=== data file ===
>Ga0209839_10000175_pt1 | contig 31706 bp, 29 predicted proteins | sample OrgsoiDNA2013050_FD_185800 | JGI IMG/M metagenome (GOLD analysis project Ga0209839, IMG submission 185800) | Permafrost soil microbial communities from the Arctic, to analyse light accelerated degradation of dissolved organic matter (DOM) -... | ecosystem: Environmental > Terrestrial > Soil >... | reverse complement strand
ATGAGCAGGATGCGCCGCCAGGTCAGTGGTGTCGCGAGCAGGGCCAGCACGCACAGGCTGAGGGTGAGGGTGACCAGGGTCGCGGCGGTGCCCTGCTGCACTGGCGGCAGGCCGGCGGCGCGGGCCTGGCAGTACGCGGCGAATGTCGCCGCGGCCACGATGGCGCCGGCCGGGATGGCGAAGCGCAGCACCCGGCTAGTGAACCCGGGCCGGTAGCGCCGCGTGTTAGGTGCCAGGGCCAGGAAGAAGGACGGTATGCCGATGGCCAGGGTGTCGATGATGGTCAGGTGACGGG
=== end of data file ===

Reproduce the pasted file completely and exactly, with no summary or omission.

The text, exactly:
>Ga0209839_10000175_pt1 | contig 31706 bp, 29 predicted proteins | sample OrgsoiDNA2013050_FD_185800 | JGI IMG/M metagenome (GOLD analysis project Ga0209839, IMG submission 185800) | Permafrost soil microbial communities from the Arctic, to analyse light accelerated degradation of dissolved organic matter (DOM) -... | ecosystem: Environmental > Terrestrial > Soil >... | reverse complement strand
ATGAGCAGGATGCGCCGCCAGGTCAGTGGTGTCGCGAGCAGGGCCAGCACGCACAGGCTGAGGGTGAGGGTGACCAGGGTCGCGGCGGTGCCCTGCTGCACTGGCGGCAGGCCGGCGGCGCGGGCCTGGCAGTACGCGGCGAATGTCGCCGCGGCCACGATGGCGCCGGCCGGGATGGCGAAGCGCAGCACCCGGCTAGTGAACCCGGGCCGGTAGCGCCGCGTGTTAGGTGCCAGGGCCAGGAAGAAGGACGGTATGCCGATGGCCAGGGTGTCGATGATGGTCAGGTGACGGG